Sixty-five years ago in the USA, "American Bandstand" first appeared on television; audiences flocked to movie theatres to see "The Three Faces of Eve" and "The Bridge on the River Kwai." The average yearly wage was about $4550, a gallon of gasoline 24 cents, the average car $2750. A loaf of bread cost 19 cents, and a gallon of milk, $1. Things have certainly changed.
But perhaps not everything. Also sixty-five years ago, Professor Ralph G. Nichols and consultant/co-author Leonard A. Stevens published an article in the "Harvard Business Review" that detailed their studies of listening skills—or, more rightly, the lack thereof.
Taking a business perspective from start to finish, the authors present a list of ineffective listening practices, attributing them primarily to the gap between the rate at which humans speak and the rate at which humans think. Because of that gap, they write, "we can listen and still have some spare time for thinking." Too often, that time is used to think about matters unconnected to what a speaker is saying. Instead, we daydream or select a restaurant for Saturday night's dinner or plan tomorrow's schedule.
The key to listening better is to channel that spare thinking time toward a series of activities that help you interact with the messages being spoken rather than being distracted by the random drift of your mind.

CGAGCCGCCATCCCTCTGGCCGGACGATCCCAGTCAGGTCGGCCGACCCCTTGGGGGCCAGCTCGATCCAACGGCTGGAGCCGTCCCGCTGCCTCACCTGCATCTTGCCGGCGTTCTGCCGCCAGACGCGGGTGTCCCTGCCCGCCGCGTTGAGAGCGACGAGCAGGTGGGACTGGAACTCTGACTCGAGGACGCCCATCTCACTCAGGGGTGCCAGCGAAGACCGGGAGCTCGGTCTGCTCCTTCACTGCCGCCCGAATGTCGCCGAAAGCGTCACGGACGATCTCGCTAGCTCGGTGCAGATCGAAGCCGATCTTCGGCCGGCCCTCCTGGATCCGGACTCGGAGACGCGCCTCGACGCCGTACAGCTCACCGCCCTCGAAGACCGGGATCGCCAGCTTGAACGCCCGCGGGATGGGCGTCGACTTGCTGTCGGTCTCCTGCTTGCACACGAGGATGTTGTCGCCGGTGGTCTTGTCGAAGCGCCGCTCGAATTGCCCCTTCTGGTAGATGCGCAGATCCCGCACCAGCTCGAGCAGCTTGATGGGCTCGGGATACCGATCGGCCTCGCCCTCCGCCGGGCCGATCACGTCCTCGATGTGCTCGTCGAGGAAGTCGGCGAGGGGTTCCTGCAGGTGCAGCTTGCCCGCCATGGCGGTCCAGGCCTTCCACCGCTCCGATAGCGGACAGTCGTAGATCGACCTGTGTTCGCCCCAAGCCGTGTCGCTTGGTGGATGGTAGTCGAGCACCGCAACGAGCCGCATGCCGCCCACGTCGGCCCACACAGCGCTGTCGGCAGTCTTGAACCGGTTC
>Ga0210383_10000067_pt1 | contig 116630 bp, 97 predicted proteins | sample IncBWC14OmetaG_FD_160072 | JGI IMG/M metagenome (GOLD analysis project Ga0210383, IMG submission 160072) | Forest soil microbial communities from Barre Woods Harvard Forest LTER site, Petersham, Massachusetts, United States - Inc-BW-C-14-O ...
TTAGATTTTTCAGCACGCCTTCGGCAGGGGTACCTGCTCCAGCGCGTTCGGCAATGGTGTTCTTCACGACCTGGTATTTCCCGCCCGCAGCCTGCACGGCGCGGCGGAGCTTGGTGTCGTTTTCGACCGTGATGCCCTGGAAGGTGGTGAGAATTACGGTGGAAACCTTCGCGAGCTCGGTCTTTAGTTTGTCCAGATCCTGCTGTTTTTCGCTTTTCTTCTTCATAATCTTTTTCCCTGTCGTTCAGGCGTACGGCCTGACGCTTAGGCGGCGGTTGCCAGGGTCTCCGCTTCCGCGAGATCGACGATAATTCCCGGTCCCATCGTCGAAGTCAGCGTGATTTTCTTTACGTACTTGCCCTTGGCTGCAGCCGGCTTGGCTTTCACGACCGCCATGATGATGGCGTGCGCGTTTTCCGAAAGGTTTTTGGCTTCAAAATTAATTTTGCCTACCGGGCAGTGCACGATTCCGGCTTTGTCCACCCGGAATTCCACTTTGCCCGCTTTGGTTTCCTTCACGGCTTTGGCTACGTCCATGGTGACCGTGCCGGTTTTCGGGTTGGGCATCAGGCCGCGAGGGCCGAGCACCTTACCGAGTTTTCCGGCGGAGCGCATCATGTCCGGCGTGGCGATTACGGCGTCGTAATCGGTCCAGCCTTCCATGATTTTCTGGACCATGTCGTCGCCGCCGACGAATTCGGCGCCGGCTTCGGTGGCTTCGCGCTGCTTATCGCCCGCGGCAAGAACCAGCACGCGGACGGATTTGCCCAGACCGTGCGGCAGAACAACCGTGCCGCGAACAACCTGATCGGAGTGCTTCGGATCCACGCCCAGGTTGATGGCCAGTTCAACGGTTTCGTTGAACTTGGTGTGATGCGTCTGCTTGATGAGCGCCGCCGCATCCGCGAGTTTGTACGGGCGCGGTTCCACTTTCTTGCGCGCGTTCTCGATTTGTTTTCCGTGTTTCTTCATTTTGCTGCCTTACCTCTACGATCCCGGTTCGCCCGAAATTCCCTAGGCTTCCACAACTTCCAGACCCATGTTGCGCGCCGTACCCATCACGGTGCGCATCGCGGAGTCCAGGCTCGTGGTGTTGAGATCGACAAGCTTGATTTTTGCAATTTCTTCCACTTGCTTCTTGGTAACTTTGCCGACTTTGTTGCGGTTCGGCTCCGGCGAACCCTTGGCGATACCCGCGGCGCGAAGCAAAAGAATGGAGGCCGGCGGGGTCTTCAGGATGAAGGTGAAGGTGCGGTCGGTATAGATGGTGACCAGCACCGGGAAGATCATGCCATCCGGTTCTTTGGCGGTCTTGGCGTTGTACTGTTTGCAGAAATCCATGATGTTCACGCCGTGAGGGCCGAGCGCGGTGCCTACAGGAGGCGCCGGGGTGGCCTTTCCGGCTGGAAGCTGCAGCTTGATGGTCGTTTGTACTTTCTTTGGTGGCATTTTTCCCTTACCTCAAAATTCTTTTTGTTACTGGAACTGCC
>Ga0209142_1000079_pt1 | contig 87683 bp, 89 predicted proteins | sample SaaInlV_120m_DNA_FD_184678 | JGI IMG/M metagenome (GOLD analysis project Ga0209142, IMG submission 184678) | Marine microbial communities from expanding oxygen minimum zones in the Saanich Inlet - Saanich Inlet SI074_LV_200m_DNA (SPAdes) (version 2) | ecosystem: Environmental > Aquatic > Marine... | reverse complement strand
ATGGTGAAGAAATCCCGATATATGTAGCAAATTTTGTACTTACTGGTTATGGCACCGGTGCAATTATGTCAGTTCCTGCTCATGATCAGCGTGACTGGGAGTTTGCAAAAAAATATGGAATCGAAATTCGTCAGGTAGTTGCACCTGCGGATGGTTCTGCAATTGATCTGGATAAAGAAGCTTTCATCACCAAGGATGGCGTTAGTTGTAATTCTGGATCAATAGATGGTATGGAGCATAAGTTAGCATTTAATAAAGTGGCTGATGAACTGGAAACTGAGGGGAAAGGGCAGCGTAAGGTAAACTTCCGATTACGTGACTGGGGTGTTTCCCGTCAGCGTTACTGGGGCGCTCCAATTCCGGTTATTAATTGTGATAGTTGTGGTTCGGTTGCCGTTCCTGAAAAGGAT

Using what has been said, use some of that spare thinking time to calculate what will be said next, to anticipate the direction of the argument, possible messages, likely support. Whether you are right or wrong, anticipating helps you stay absorbed in what you're listening to. If your predictions prove right, then you know you are tracing well the organization and point of the speaker's communication. If your predictions don't bear out, adjust your understanding as you listen to get back on the speaker's track.
Please note that the anticipation process is most valuable for listening to superficial items, for clarification or questions, because your sense of logic led you somewhere other than where the speaker went.
But also put what has been said into your own words—paraphrase messages, points, and support. Summarize. Don't wait until the end of a talk, presentation, or conversation to attempt to review what you've heard. If you do, you will already have forgotten much of what was said earlier. Such active listening helps you create a map or "shadow" of what you've heard right after you've heard it, each part of the map or shadow extending toward a final understanding that is later more easily recalled than if you'd waited until the end to form it.
If you focus too much on the details of what you are hearing, you're likely to miss what's most important—the major claim, assertion, thesis, message. Hear beyond the facts.
"Grasping ideas, we have found," Nichols and Stevens write, "is the skill on which the good listener concentrates. He remembers facts only long enough to understand the ideas that are built from them. But then, almost miraculously, grasping an idea will help the listener to remember the supporting facts more effectively than does the person who goes after facts alone."
Since 1957, much has indeed changed. For many of us, though, the ability to listen well and effectively seems not to have been among those changes—ways of improving listening skills are still discussed in business articles, blogs, magazines, journals, and books. But unlike the cost of a gallon of milk or a loaf of bread, this change is one we can each control.